Ocean Currents May Bring Italy More Tidal Energy

Fleets of 50 tidal power plants, each with an installed power of 20 megawatts (MW), anchored far out on the ocean could be used to generate electricity for hydrogen electrolysis, and so supply the world with vast quantities of clean energy in years to come if a pilot project in Italy is successful, scientists say.

A 500-kilowatt (kW) tidal power prototype that could be scaled up for ocean use is set to be tested next August in the Strait of Messina, a stormy stretch of sea separating Italy’s mainland from Sicily.

If the trial is successful, an even more powerful tidal power plant could be ready for mass production in about five years time, and installed not just in the seas off Italy but also in the Gulf of Florida and other coastal sites with stronger currents.

Tests so far of the Sea Power tidal device on open sea have been successful, said Werner Ebner from Fri-El Green Power, the company based Italy and developing the Sea Power power plant.

“These tidal power plants are an economical way of producing electricity. The system is comparatively inexpensive to build and also to maintain, not least because it is based on modules, which can also be easily transported,” he said.

The tidal power plant has an electricity generator that is located on a floating platform, held in place by devices fixing it to the bottom of the sea.

Attached to the platform are four cables; each one of the four cables extends for the same length behind the platform and has five buoys placed at regular intervals. (See top view image, above.) These five buoys contain electrical and other equipment for the five turbines, churning below the water’s surface, so keeping vital equipment dry. Each of the twenty turbines operating underneath the twenty buoys has a diameter of four meters.

Constantly rotating in the fast and ever shifting marine currents, the turbines generate power, which is transmitted via the cable to the platform floating on the sea surface. A generator on the platform transforms the kinetic and mechanical energy into electrical power. This electrical power is then sent to the mainland using a cable.

Each line of five submerged turbines will be able to produce 1.2 MW of electricity as they churn in the tidal currents in the Strait of Messina, a place so stormy that it is where the legendary Greek hero Odysseus got shipwrecked.

An additional turbine is to be attached directly to the platform: this turbine will be able to capture energy from slower moving currents, making the tidal plant more versatile in terms of the energy that it can capture from tides.  (See image of platform, above.)

The horizontal axis turbines are each equipped with three rotor blades that spin at right angles to the water, similar to the way wind turbines on land operate, and with a comparable level of efficiency. (See image of submerged turbines, below.)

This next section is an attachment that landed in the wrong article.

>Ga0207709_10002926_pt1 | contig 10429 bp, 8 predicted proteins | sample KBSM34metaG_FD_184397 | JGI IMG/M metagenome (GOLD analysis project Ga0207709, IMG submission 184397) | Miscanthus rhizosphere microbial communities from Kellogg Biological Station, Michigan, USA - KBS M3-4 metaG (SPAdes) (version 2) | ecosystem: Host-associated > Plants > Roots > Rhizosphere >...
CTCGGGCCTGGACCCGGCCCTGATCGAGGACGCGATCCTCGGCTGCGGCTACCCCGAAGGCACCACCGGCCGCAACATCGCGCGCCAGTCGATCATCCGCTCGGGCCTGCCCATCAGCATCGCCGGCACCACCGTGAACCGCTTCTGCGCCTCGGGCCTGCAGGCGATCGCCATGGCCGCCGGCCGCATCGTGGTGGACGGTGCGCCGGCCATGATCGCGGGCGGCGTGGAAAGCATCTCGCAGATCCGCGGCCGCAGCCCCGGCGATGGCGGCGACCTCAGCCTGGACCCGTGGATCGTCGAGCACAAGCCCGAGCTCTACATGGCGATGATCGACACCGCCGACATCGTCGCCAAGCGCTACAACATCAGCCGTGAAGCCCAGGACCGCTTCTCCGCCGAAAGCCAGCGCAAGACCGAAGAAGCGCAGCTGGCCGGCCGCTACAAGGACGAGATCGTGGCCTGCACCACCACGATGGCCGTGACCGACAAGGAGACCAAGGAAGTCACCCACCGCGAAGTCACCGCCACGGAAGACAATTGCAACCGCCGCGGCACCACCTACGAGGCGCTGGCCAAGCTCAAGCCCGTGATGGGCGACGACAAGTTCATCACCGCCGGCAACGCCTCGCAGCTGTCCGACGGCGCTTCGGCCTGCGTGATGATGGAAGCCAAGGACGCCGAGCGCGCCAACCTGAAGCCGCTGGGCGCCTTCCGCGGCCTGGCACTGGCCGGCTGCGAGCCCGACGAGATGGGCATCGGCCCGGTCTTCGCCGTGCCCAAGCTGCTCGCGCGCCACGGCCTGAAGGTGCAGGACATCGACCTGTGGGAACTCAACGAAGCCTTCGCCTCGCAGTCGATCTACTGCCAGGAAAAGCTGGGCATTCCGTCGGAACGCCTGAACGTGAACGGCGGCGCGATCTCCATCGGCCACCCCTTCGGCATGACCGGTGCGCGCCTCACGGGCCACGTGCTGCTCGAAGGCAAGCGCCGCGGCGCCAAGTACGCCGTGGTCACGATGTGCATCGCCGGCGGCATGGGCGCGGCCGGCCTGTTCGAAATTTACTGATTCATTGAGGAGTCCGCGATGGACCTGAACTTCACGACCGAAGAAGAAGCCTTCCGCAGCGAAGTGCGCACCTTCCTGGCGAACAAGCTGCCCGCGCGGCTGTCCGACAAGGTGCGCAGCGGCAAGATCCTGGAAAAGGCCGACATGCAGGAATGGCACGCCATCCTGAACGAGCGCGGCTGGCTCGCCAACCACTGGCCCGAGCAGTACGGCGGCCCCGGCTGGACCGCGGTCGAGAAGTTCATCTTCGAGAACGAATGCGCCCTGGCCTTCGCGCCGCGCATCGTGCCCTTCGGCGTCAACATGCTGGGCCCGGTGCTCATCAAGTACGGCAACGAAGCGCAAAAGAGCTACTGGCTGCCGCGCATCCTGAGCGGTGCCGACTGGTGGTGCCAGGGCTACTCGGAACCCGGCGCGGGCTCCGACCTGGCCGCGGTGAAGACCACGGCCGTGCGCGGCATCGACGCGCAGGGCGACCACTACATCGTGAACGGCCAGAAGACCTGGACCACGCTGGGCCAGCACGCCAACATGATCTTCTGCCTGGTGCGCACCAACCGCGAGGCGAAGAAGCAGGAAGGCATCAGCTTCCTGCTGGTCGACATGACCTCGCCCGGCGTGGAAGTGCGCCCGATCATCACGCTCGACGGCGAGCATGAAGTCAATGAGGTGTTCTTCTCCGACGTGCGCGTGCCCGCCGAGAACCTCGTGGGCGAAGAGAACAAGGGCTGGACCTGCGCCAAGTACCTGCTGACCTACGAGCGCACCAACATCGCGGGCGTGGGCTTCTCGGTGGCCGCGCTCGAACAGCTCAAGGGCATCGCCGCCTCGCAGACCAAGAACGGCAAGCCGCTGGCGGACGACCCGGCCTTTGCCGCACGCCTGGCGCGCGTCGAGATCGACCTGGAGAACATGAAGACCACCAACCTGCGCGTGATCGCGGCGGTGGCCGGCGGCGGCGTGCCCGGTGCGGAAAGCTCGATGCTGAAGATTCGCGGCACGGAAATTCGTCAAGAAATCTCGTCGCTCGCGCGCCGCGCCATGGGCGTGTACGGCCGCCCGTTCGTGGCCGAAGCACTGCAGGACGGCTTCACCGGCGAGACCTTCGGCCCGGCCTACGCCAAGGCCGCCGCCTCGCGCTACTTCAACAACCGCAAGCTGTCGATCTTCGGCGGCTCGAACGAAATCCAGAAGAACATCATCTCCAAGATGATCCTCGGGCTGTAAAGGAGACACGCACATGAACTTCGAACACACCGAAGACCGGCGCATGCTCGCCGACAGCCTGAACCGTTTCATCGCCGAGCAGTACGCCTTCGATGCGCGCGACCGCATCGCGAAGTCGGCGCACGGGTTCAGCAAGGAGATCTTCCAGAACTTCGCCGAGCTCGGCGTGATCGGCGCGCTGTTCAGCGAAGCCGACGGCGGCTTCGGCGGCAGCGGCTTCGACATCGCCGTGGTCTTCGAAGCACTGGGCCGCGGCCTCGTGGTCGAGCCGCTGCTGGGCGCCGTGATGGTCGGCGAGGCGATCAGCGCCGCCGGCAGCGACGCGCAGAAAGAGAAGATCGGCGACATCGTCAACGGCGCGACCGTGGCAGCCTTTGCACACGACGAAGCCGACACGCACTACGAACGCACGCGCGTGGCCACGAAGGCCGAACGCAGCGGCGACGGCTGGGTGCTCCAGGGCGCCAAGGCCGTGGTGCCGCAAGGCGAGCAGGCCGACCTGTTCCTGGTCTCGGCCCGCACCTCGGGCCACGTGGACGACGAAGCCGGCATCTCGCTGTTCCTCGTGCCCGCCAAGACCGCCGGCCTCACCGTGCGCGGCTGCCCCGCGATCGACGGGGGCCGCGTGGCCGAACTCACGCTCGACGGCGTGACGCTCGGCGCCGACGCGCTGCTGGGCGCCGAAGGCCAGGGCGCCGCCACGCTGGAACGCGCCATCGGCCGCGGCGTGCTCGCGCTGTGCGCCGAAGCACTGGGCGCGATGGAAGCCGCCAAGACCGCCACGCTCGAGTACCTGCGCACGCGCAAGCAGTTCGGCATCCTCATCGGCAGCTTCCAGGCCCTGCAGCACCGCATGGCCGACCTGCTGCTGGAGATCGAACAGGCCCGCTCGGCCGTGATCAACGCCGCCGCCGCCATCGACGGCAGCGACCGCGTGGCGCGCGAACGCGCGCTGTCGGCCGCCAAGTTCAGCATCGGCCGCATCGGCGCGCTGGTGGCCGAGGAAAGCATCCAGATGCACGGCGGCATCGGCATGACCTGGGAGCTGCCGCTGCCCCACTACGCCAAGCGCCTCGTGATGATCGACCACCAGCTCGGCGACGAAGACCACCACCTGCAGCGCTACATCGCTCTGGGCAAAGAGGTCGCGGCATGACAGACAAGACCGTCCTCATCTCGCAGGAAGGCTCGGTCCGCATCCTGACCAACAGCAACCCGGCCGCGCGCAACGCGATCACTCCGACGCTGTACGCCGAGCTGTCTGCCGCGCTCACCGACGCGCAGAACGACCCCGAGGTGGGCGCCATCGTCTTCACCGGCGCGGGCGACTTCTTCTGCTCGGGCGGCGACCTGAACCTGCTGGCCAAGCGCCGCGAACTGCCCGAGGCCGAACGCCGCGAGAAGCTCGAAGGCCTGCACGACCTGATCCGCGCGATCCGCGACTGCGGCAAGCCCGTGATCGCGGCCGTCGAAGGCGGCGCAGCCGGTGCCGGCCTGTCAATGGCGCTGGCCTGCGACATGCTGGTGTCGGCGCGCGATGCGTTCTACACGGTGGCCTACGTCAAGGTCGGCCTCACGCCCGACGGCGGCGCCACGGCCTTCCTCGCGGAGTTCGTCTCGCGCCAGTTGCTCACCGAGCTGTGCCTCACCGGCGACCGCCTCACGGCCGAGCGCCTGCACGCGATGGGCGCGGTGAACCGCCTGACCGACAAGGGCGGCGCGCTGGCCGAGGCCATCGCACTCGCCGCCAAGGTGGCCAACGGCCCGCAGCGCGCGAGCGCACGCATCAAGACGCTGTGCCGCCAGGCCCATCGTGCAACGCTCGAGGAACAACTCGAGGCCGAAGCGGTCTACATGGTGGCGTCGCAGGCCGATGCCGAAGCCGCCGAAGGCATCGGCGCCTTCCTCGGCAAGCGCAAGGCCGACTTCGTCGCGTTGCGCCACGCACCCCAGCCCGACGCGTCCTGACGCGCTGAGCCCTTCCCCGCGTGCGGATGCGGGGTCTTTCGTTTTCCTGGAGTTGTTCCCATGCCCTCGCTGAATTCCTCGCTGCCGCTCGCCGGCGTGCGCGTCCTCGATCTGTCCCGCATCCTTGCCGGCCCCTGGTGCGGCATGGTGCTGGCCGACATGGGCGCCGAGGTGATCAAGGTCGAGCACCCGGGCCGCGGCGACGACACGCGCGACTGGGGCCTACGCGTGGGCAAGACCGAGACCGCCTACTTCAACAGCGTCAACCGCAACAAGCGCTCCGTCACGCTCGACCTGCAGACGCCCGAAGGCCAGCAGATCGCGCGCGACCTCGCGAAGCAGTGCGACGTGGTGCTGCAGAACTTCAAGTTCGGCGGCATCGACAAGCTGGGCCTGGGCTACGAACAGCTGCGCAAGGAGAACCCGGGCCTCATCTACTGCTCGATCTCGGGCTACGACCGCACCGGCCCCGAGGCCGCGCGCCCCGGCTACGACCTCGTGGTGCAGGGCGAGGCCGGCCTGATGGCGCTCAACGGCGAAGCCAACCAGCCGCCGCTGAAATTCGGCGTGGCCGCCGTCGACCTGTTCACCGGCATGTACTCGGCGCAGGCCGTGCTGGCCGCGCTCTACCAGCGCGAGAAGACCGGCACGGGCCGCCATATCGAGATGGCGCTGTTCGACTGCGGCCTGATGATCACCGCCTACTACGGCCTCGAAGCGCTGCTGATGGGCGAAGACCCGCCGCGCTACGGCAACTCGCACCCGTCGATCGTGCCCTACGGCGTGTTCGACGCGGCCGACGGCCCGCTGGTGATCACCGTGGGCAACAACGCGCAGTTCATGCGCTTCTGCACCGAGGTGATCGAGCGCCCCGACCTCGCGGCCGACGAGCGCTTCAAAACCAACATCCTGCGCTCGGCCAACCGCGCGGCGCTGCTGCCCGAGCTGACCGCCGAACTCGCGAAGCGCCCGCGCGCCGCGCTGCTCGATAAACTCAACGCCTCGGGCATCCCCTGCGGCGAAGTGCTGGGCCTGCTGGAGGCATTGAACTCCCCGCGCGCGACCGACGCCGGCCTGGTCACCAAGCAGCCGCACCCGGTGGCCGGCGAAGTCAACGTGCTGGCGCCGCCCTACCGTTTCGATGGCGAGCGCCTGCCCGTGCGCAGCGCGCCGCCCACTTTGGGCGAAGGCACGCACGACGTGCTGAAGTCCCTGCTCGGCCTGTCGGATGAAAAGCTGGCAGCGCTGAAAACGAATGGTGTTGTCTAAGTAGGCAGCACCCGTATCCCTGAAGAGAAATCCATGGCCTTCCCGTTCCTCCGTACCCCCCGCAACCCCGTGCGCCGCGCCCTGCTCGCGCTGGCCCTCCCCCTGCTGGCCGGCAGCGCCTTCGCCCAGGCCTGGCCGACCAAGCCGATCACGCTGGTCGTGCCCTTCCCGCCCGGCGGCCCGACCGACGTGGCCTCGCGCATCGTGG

“During the nine-month trial we will probably be able to feed 400 kW of electricity into the national grid through an underwater cable,” said Josef Göstner, one of the co-initiators of the project and vice-president and CEO of Fri-El Green Power.

The currents in the Strait of Messina reach speeds of 2.5 m/s or 4 to 5 knots and change direction every six hours. However, a computer-operated system allows the rotor blades to be turned around 180 degrees as the currents change, ensuring a steady amount of power.

Because the power generated by tides is predictable, the device can be a reliable form of baseload power for a national grid.

Using cables to transmit electricity more than 100 miles has proved difficult and so the current large scale prototype tidal power plants need to be located close to the coast, said Göstner.

However, he believes that the tidal turbine technology will really come into its own when devices that are much larger can be built and placed far out in the ocean to tap powerful, deep level currents.

Göstner and his partners envision a future where fleets of tidal power plants anchored far out in oceans such as the Atlantic can generate as much as 8 terawatt-hours (TWh) of electricity a year.

According to one estimate, the wave and current energy potential that could be tapped could be enough to cover about 10 percent of the world’s electricity needs using 2006 consumption levels of 19,900 TWh/yr.

To overcome transportation problems, the tapped ocean current energy would first have to be turned into hydrogen using electrolysis. The hydrogen would then be stored in tank ships and taken to the mainland. (See image of tank ship with hydrogen storage, left.)

The Sea Power device is being developed in cooperation with scientists from the University of Naples, led by project partner Professor Domenico Coiro from the Department of Aeronautical Engineering.

Jane Burgermeiser is a writer based in Austria.

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